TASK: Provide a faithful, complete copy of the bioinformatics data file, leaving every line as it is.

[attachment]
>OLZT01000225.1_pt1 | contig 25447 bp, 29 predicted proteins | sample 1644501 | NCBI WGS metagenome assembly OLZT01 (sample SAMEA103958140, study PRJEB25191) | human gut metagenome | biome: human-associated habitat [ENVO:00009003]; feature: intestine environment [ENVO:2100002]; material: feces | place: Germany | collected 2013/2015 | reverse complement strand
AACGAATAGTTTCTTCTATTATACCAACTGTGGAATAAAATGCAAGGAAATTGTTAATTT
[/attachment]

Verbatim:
>OLZT01000225.1_pt1 | contig 25447 bp, 29 predicted proteins | sample 1644501 | NCBI WGS metagenome assembly OLZT01 (sample SAMEA103958140, study PRJEB25191) | human gut metagenome | biome: human-associated habitat [ENVO:00009003]; feature: intestine environment [ENVO:2100002]; material: feces | place: Germany | collected 2013/2015 | reverse complement strand
AACGAATAGTTTCTTCTATTATACCAACTGTGGAATAAAATGCAAGGAAATTGTTAATTT